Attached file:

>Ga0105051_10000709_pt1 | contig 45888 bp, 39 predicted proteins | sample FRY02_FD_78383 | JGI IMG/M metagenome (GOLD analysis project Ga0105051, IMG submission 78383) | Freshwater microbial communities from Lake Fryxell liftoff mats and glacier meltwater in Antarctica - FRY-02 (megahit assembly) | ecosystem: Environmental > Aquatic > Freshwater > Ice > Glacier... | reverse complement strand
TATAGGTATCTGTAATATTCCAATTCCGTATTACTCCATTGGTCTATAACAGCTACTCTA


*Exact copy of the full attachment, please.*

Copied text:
>Ga0105051_10000709_pt1 | contig 45888 bp, 39 predicted proteins | sample FRY02_FD_78383 | JGI IMG/M metagenome (GOLD analysis project Ga0105051, IMG submission 78383) | Freshwater microbial communities from Lake Fryxell liftoff mats and glacier meltwater in Antarctica - FRY-02 (megahit assembly) | ecosystem: Environmental > Aquatic > Freshwater > Ice > Glacier... | reverse complement strand
TATAGGTATCTGTAATATTCCAATTCCGTATTACTCCATTGGTCTATAACAGCTACTCTA